After almost ten back-aching years in the service industry, I am still amazed at the number of people who ask what is and isn’t appropriate in regards to tipping. Though I have been rewarded with the all too elusive $100 tip on a next-to-nothing tab, those moments are rare. More often than not, servers get screwed. For this reason, I’ve compiled some basic tips for tipping.
1. Don’t take your credit card receipt with you. All too often your careless mistake turns into a $0 tip for your server. Servers are not allowed to add in a tip without a credit card receipt. So if your “oops” occurs when you’ve rung up a huge tab, your server probably just paid to wait on you. Most servers are required to tip-out various people (hosts, bussers and bartenders) based on their sales. So even if you leave nothing, they still have to pay those people. Don’t take your receipt!
2. Get with the times. Most servers expect 20%. Forget the days of doubling the tax—unless your sales tax is 10%, you’re falling short. Servers make anywhere from $2-$3 an hour. They survive on your tips. 20% should be the starting point for tipping. Depending on the level of service, feel free to add more or subtract.
3. It isn’t always your server’s fault. Maybe your sandwich is gross or your martini is too weak. These things happen in restaurants everyday. It is your server’s job to fix these errors. But don’t fault them. They do not cook the food or taste it before they bring it to the table. They do not make the drinks or have a sip to ensure quality. Your server’s tip should not be based on you not liking the steak. You tip based on the service you received while getting that gnarly steak.
4. Keep your 50 cents. I work in a bar where beers are $3.50. I take it as an insult when someone gives me $4. Open a tab and tip all at once. You can even give them a credit card and pay cash at the end. But keep your quarters. I’m not a slot machine.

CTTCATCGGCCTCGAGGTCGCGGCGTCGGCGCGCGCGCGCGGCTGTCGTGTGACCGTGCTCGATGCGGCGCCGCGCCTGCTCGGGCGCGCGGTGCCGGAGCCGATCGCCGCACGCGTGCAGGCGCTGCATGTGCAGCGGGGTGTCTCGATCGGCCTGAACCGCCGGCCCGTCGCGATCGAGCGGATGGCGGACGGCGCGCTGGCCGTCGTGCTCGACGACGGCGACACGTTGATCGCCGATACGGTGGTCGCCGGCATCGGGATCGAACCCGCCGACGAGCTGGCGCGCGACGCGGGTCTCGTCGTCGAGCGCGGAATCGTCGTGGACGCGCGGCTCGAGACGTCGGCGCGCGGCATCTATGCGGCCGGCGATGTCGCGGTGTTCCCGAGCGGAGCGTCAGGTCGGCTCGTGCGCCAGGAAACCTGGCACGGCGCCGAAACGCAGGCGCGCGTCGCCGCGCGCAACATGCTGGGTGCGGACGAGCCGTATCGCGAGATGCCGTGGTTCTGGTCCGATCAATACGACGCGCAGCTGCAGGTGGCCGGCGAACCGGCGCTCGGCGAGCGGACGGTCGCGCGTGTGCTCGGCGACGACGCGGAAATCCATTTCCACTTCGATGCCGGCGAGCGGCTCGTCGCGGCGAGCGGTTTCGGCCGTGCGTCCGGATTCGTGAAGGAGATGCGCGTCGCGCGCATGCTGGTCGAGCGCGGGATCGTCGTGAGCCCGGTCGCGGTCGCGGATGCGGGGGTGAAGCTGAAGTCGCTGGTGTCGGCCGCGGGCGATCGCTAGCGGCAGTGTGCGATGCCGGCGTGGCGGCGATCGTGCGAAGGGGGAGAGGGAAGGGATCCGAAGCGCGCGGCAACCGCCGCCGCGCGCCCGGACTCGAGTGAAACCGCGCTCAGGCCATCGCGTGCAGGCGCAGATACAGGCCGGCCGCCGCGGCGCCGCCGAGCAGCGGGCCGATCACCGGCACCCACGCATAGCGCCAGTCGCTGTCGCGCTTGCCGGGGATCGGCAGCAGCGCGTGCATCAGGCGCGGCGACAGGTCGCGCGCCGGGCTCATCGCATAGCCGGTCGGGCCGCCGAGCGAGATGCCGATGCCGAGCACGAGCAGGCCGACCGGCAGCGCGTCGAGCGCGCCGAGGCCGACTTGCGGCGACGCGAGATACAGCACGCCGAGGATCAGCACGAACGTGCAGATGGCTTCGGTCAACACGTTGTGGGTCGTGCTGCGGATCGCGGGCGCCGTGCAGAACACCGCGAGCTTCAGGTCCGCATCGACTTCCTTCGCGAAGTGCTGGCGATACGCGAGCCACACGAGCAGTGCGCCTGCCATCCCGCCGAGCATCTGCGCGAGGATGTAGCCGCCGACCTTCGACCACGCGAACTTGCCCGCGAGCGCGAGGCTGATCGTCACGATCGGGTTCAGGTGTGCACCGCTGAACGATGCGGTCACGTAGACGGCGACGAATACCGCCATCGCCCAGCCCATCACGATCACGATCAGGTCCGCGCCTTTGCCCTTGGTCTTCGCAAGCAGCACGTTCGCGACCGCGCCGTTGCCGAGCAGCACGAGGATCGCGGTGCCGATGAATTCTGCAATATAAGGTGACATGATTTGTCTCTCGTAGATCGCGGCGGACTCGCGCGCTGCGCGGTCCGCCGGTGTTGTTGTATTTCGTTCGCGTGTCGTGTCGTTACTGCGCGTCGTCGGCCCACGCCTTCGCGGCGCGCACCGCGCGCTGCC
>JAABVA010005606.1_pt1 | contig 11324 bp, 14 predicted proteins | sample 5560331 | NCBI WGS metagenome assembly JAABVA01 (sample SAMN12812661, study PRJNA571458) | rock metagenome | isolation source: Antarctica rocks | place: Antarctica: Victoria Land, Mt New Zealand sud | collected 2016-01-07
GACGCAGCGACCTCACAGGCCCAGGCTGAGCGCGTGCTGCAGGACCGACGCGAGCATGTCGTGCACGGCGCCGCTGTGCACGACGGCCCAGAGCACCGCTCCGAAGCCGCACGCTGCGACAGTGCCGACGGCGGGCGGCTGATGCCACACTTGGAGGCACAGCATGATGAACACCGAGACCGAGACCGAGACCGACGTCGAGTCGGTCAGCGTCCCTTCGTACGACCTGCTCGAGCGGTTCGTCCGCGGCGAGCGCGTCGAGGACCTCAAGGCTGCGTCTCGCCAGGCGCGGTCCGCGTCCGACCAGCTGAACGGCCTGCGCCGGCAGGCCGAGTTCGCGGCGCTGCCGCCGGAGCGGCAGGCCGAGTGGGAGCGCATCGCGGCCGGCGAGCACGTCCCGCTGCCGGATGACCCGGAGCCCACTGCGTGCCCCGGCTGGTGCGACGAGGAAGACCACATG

5. Let some things go. Servers are people too. Sometimes they get dumped, or their dog dies or they have a headache, but they still have to come to work and be friendly. So forgive them if sometimes, they aren’t as upbeat as you’d like them to be. Many servers and bartenders work regular day jobs, or are students or single parents. Cut them some slack if they’re having an off-day. This doesn’t mean you should accept sub-standard service. But don’t take it personally if they don’t have a smile plastered across their face. As long as they do their job—which is to get your food and drinks to you in a timely manner—then be content.
6. Learn some math. Pull out your calculator, your iPhone or your abacus—just do something about bad math. Most servers despise the dreaded check-splitting. Why? Because they rarely receive the appropriate tip. When customers ask the server to “take the cash off and put the rest on the card,” servers rarely get tipped on the full amount of the check. Most get tipped on the “rest of the card” part. Some simple math: If the tab is $100 and Jane pays $60 cash towards the tab, and Dick puts $40 on his card, most of the time Dick only tips around $8—a nice tip for a $40 tab, but shoddy for $100. Pay attention.
I am clearly a supporter of servers, but that doesn’t mean I’m advocating tipping when it isn’t deserved. It makes me cringe to tip less than 20%, but there are some instances where a subtraction is necessary.
~If the server is downright rude. I know I mentioned that sometimes servers have bad days, but that doesn’t mean they should take it out on you. An apathetic server is acceptable sometimes, a mean server is never acceptable.
~If the server shows a complete lack of concern for my needs. If they forget my appetizer, my extra dressing or my water refill because they’re outside taking a smoke break or texting, I deduct from the tip.
~If the server brings my check to me without me requesting it. I have spent many nights as a server waiting on that ONE table to close out so I can go home. But never would I just drop the check off without discussing it with the customer first. I would have no problem closing out and getting service from someone else. But if a server drops the check at my table before I’m ready to go and doesn’t discuss it with me first, I take this as a personal insult.
With the holidays upon us, people are cutting back in many areas of their lives. Tipping should not be one of them. If you can’t afford to tip, don’t go out to eat.